- The Disputed Domain Name has been registered and is being used in bad faith because “Respondent should have conducted a good faith search, using an internet search engine, such as Google or Yahoo!” and would have discovered Complainant and its trademark; and “[t]he subject web site exists primarily in reference to commerce in music, particularly significant in light of the goods and services offered by Complainant in” the METAMUSIC Trademark;
Respondent did not reply to Complainant's contentions.
Pursuant to the Policy, Complainant is required to prove the presence of each of the following three elements to obtain the relief it has requested: (i) the Disputed Domain Name is identical or confusingly similar to a trademark or service mark in which Complainant has rights; and (ii) Respondent has no rights or legitimate interests in respect of the Disputed Domain Name; and (iii) the Disputed Domain Name has been registered and is being used in bad faith. Policy, paragraph 4(a).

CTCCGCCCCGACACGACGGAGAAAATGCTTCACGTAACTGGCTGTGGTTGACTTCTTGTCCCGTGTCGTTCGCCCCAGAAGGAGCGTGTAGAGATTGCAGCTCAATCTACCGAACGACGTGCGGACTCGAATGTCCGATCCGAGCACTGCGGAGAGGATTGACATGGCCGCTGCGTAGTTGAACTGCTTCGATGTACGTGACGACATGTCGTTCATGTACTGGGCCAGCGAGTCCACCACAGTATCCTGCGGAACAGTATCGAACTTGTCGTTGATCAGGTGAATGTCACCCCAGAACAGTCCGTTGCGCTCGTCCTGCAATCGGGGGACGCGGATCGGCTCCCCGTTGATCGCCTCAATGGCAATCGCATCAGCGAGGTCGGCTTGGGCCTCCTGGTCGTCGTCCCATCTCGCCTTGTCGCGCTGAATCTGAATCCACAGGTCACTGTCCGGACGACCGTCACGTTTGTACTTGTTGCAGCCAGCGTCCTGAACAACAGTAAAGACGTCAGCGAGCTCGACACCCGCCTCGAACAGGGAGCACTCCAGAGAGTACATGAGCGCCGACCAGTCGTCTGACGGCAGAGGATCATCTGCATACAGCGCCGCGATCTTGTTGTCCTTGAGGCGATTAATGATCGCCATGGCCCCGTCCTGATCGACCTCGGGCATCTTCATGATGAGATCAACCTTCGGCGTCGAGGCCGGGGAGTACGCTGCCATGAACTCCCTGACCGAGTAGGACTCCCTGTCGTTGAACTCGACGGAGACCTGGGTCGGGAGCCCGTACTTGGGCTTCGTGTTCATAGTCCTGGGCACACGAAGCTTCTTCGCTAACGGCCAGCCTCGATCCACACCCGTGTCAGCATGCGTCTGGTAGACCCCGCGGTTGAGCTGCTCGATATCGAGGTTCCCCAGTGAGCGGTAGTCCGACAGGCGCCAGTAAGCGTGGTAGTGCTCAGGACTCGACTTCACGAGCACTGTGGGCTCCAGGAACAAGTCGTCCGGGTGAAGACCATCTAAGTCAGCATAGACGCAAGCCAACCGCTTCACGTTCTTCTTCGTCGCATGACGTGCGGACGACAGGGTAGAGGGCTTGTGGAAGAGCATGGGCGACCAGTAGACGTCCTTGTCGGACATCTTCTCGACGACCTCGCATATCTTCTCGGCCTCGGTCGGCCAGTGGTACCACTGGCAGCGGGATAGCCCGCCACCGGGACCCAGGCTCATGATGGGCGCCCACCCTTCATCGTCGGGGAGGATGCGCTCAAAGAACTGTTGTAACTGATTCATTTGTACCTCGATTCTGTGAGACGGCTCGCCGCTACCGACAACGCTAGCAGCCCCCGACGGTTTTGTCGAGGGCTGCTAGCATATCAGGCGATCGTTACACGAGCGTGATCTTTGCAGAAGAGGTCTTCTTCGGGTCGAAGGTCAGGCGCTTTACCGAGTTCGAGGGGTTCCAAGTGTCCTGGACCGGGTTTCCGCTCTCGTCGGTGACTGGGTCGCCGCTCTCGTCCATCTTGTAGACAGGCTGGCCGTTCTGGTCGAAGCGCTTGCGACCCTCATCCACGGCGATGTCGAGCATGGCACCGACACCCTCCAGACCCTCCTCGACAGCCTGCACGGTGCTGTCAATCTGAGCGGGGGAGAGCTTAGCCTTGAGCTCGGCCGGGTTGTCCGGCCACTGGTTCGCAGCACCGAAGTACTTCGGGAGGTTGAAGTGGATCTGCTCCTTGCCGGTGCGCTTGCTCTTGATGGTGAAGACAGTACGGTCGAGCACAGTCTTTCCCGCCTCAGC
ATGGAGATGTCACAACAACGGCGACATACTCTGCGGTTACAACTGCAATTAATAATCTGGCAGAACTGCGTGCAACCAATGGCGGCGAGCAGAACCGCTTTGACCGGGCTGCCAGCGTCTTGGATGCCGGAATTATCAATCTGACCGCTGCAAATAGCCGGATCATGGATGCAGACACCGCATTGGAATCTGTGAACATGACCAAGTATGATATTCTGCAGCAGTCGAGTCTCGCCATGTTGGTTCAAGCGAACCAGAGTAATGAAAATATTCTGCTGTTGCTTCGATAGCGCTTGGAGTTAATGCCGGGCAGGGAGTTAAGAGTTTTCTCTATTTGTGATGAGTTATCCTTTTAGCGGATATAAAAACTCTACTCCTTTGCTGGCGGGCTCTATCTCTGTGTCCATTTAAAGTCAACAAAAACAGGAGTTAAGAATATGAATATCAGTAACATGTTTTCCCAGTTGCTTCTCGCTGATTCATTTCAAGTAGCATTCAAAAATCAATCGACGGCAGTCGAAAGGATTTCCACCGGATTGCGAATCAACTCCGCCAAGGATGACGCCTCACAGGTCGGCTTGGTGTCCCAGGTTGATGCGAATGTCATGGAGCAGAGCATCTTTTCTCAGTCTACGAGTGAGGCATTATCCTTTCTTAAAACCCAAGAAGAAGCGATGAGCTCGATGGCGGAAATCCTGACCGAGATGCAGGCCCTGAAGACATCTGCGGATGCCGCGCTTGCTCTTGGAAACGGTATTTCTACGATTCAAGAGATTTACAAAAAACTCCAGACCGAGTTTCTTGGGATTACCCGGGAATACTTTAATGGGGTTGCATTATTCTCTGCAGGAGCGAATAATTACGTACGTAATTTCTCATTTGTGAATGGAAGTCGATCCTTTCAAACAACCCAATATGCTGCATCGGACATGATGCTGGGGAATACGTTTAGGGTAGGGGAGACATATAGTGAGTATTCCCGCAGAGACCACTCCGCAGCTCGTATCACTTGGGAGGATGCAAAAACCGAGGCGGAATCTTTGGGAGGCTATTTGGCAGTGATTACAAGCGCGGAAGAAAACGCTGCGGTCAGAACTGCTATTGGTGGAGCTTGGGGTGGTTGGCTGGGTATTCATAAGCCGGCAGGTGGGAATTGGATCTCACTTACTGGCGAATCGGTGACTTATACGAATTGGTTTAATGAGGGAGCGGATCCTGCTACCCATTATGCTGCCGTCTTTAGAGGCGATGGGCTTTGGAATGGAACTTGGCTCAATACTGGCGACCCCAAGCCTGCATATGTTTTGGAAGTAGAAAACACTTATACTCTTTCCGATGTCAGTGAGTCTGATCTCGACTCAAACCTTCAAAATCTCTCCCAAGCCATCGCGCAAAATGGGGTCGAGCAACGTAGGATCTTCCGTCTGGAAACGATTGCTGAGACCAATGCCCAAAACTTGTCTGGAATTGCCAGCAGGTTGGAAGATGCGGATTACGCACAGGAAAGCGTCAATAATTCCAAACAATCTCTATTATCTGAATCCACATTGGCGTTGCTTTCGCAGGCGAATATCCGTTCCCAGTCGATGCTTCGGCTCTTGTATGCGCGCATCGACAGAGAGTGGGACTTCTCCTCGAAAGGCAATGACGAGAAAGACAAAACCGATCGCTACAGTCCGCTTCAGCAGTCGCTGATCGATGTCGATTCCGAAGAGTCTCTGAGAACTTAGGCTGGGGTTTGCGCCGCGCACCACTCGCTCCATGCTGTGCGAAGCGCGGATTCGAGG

Based upon the federal trademark registrations cited by Complainant, the Panel is satisfied that Complainant has rights in and to the trademark METAMUSIC.
As to whether the Disputed Domain Name is identical or confusingly similar to the METAMUSIC Trademark, the relevant comparison to be made is with the second-level portion of the Disputed Domain Name only (i.e.“metamusic”), as it is well-established that the top-level domain (i.e.,“.com”) should be disregarded for this purpose.
Given that the second-level domain of the Disputed Domain Name, “metamusic,” is identical to the METAMUSIC Trademark, it is obvious without the need for elaboration that Complainant has proven the first element of the Policy. See, e.g., Regan Campbell Ward-McCann v. Site Services International, Richard Sorensen, WIPO Case No. D2008-0386 (finding the domain name <rcw.com> identical to the trademark RCW).